Feeling Blue? Tips for Recognizing and Addressing Seasonal Affective Disorder

Friday, November 5, 2021

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Cozy couches with pillows and blankets are situated in the corner of the Wellness Room along with a light therapy lamp.
The Wellness Room, developed partly through a generous donation from the college’s DVM Class of 1991, is available to PVM students as a resource to take some moments for self-care and mindfulness.

As the trees shed their leaves, if you are starting to notice more days than not filled with sadness and increasing fatigue, it may be seasonal depression or Seasonal Affective Disorder (SAD). When days become shorter, and the weather turns colder, some people start to notice a significant decline in their mood. In fact, about five percent of adults in the U.S. deal with SAD, and it is more common among women (The National Institute of Mental Health).

What are the Symptoms of SAD?

Symptoms align with depression, but the timing is very specific beginning during the fall season and extending into the winter months (there is actually a summer pattern for some people as well which is less common). Symptoms include not only prolonged sadness, but a combination of additional symptoms which leads to significant difficulty functioning, such as:

  • Having a depressed mood most of the day, nearly every day
  • Loss of interest or pleasure in previously enjoyed activities
  • Change in appetite (usually craving more sweets or carbohydrates leading potentially to weight gain)
  • Change in sleeping patterns (typically desiring much more sleep)
  • Loss of energy / increased fatigue
  • Feeling worthless or guilty
  • Difficulty with concentration or making decisions
  • Social withdrawal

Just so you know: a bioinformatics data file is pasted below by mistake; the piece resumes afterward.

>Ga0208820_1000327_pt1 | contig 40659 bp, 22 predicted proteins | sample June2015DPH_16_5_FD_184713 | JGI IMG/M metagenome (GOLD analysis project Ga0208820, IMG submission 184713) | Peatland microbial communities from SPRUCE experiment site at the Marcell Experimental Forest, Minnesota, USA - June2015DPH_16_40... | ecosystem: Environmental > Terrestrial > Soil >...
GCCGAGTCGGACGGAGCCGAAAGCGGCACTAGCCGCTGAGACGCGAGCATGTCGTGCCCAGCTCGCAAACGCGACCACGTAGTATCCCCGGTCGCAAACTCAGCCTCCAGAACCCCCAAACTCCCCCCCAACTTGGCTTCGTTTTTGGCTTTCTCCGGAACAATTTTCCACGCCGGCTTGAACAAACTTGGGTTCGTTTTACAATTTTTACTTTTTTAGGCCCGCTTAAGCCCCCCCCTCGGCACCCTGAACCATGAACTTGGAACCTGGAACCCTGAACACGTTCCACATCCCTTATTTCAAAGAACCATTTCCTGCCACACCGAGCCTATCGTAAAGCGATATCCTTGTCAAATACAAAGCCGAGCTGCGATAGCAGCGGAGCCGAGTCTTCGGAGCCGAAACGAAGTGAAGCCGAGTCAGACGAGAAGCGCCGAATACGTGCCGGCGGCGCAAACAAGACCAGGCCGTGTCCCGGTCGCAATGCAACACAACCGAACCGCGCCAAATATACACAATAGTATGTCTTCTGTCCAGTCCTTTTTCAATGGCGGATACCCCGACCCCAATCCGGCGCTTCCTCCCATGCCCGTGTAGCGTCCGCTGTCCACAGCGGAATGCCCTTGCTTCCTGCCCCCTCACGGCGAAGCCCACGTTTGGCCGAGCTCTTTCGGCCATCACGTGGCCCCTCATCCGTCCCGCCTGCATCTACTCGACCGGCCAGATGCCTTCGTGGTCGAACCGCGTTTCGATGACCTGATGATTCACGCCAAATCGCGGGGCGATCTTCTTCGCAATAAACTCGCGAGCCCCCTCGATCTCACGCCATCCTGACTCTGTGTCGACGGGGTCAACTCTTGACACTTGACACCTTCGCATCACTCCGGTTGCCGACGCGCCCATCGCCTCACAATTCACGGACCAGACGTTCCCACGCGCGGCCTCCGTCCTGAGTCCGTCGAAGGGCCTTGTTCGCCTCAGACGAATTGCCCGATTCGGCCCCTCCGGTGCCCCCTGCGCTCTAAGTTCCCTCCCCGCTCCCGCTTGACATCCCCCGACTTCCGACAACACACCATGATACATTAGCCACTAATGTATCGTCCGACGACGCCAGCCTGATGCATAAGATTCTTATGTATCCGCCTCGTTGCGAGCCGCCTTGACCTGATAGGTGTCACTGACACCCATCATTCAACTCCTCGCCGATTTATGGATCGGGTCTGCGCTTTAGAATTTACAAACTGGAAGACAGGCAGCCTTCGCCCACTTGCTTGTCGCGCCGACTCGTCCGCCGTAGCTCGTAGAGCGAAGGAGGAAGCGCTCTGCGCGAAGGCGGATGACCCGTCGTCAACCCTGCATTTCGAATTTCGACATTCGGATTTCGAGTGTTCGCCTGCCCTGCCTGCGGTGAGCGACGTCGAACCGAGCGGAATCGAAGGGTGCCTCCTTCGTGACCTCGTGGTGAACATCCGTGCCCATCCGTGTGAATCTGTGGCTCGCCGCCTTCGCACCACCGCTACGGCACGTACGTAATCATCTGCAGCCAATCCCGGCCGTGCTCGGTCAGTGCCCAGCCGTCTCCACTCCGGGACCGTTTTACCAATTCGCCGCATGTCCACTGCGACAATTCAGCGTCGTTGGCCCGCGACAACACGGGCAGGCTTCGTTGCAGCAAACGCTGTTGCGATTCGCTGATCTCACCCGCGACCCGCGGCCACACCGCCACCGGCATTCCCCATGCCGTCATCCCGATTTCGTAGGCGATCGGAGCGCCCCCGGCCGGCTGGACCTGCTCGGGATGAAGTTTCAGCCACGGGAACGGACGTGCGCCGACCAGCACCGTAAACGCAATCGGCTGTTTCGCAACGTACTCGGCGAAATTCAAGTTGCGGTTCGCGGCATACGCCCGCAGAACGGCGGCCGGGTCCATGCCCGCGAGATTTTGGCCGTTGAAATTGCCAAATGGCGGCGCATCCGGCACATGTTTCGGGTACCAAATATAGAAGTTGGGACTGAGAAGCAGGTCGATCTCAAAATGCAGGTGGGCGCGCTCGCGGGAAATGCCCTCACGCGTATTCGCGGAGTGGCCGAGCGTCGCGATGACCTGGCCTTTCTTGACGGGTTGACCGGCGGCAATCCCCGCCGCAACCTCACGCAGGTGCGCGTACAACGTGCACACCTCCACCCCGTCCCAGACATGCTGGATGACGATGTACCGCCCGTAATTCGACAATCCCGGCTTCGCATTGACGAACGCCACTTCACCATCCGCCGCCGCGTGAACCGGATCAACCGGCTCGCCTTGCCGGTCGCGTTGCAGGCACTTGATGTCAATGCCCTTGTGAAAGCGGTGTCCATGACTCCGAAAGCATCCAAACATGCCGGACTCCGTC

• Thoughts of death or suicide

You don’t have to experience all of these symptoms to be diagnosed with SAD.  Five or more of these symptoms with depressed mood lasting for more than two weeks would be something to speak about with a mental health professional or your doctor.

A light therapy lamp sits on a cabinet alongside mindfulness books, coloring books and pens, and pillows and blankets with a calming triptych painting hanging on the wall
Light therapy lamps are available for students to use in the Wellness Room, as a tool to combat Seasonal Affective Disorder.
Seeking Help

If you recognize yourself in these symptoms, it’s important to know there are several options for treatment. Seeking counseling, antidepressants, and using light therapy, or any combination of these can help you start to feel better. PVM has light therapy lamps available in the Wellness Room, and also in the lounge area that is just down the hall from the Wellness Room. Instructions for proper use are placed over the lamps. Maintaining other well-known wellness strategies also can help decrease symptoms.  Those strategies include exercise, maintaining healthy meals, practicing good sleep hygiene, and reaching out to your social connections. For treatment, students have access to Counseling and Wellness Services in the college (see our new website), and faculty and staff can seek services at the Center for Healthy Living, or through SupportLinc. For additional information about SAD, check out 79 Resources for Managing Seasonal Affective Disorder.


Writer(s): Dr. Colleen Maguire Jackson | pvmnews@purdue.edu

Category: Our Impact, Our People

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